Patricia Sarmiento is a life saver. Literally. She sent me this helpful guest post about making sure kids stay safe if they go swimming with the baby sitter: definitely something I’m keeping for future reference.
My kids would play in the pool all day, every day if I’d let them. But inevitably there are days when I’m not around and our trusted babysitter has to watch them. She’s wonderful, but when she first started sitting for us, I made our neighbors’ pool off limits. We’d swim in it all the time and are always welcome, but I just didn’t feel comfortable having my kids be around water if I wasn’t going to be there.
But after much begging from my kids, last year I gave in. I agreed that the sitter could take them to the pool, but I sat her down and had a long talk before then. I made sure she understood what rules would need to be followed (and I made sure my kids understood those rules as well!). If you’re about to have this conversation, I recently discovered this great resource on water safety information for babysitters–it will make for a great guide when speaking with your sitter.
If you’re having reservations about letting your sitter take your kids to the pool this summer, here are a few rules you can put in place to ensure everyone stays safe:
Always know where the kids are. Especially for pool owners or for parents whose neighbors own pools, make sure your babysitter understands they are to always know where the kids are, even when indoors. As KidsHealth.org notes in its pool safety guide for babysitters, a toddler could easily wander back to the pool if the sitter isn’t keeping a close eye on them.
Lock all doors and gates. If you own a pool, as these safety tips for babysitters from CVS.com note, make sure your sitter locks any entrance points to the pool after using it. Also, stress the importance of moving objects away from the pool fence that kids could use to climb over it. It might be helpful to give them a checklist of post-pool time tasks to make sure the pool area is secured properly.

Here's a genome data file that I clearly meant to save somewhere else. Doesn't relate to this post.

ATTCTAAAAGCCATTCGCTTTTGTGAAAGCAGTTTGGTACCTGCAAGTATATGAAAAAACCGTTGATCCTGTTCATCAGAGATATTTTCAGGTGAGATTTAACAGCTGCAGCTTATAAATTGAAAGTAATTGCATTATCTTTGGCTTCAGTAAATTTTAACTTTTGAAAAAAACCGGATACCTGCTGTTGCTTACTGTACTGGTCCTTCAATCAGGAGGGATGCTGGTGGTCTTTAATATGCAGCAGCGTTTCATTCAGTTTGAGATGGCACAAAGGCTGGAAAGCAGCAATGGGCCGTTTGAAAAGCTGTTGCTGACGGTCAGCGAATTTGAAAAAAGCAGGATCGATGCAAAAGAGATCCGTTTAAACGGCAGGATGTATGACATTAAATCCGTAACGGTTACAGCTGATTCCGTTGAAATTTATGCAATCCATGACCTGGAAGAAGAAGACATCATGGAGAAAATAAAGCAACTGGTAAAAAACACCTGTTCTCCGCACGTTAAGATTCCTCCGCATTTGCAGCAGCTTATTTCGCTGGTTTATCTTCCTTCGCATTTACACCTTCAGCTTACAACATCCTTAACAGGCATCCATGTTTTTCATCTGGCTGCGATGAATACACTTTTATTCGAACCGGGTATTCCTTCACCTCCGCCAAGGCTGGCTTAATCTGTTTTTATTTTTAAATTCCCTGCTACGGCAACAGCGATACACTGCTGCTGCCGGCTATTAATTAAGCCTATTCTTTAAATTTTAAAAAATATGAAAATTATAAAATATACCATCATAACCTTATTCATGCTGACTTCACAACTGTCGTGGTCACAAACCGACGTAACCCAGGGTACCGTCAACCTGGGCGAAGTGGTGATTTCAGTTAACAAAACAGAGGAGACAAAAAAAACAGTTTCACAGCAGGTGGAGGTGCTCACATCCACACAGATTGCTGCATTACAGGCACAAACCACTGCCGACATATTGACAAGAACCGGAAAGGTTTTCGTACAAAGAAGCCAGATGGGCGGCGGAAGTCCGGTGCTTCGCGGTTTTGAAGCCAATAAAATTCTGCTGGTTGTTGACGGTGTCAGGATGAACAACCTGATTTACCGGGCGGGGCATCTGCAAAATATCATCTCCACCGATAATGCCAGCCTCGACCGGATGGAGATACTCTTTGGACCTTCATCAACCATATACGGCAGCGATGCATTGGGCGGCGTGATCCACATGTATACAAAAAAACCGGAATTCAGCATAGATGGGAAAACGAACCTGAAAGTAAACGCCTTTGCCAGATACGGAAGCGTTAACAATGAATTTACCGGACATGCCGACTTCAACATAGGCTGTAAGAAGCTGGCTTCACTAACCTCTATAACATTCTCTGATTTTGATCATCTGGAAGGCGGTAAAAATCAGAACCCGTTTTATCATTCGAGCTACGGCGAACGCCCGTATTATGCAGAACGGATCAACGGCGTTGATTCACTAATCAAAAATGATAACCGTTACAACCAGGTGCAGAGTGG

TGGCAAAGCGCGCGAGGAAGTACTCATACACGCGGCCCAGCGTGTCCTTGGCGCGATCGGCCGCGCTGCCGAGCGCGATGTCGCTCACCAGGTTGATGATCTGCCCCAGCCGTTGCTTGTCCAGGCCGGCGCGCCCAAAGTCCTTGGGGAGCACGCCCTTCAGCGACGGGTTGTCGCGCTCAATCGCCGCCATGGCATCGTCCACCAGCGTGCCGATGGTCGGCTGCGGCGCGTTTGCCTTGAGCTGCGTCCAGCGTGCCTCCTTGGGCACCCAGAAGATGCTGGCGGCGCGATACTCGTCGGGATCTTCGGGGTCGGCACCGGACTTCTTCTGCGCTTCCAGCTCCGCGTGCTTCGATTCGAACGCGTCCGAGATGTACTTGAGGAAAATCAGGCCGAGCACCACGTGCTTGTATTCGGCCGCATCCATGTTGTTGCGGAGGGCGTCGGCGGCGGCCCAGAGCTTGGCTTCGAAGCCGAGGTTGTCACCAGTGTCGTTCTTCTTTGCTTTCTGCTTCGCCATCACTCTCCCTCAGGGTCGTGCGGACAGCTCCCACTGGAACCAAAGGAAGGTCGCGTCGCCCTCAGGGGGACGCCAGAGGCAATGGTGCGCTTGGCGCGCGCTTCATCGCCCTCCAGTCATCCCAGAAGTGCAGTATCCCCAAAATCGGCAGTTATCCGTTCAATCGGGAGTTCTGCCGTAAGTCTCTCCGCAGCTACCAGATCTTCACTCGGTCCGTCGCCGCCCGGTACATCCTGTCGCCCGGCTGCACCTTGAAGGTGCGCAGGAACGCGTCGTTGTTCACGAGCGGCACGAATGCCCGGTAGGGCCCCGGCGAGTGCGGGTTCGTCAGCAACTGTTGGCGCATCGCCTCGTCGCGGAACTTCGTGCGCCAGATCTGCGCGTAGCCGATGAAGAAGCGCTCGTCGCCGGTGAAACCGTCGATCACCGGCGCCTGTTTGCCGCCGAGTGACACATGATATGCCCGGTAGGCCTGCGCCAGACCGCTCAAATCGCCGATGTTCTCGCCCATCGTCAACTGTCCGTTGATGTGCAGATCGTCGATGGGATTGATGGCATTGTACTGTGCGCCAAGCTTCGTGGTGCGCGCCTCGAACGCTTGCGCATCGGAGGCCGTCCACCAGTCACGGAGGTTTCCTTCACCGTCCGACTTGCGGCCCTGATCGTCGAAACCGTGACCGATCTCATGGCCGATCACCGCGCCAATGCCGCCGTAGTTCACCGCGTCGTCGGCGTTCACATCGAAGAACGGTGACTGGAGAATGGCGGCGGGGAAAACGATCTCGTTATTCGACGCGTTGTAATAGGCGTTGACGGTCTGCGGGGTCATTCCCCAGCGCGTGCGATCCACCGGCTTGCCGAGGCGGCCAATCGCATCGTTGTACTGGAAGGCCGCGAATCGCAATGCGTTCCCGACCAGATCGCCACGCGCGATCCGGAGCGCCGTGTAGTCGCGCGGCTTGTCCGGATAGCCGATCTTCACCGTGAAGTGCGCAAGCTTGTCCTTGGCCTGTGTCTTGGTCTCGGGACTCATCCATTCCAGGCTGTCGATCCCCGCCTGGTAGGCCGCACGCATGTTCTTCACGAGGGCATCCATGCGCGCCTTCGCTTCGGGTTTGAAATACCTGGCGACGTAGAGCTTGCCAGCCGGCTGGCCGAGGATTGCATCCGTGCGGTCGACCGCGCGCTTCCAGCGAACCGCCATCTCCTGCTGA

Provide constant supervision. The National Water Safety Month site provides great tips on water safety. One section stresses the importance of always being alert at the pool. Make clear to your sitter that they should never leave the children unattended at the pool. No child is drown-proof. Be sure your sitter understands that even if your children are strong swimmers or are older the sitter should always be at the pool supervising them.
Use cellphone only in an emergency. It only takes a split second for an accident to happen at the pool. Make sure your babysitter knows to never be on their cellphone while at the pool with your children. While, as these prevention tips from AllState note, it is good to have a phone at the pool in case of an emergency, it’s best that it be turned on silent so that it won’t be a distraction while everyone is swimming.
I never want my kids to miss out on an experience simply because I’m afraid of what might happen. Letting my kids swim with their sitter was a really tough decision for me, but one I’m glad I made. They enjoyed every second of it, and it was a great way for them to stay active when I couldn’t be with them.
Patricia Sarmiento is a health and fitness blogger. She enjoys writing about health, wellness, fitness, and other health-related topics. As a former high school and college athlete, she makes living an active lifestyle a constant goal. She lives with her husband, son, daughter, and the family dog in Maryland.
Photo Credit: keep cool at the pool /Julien Haler (via Flickr Creative Commons) /image edited by Bronwyn Lea.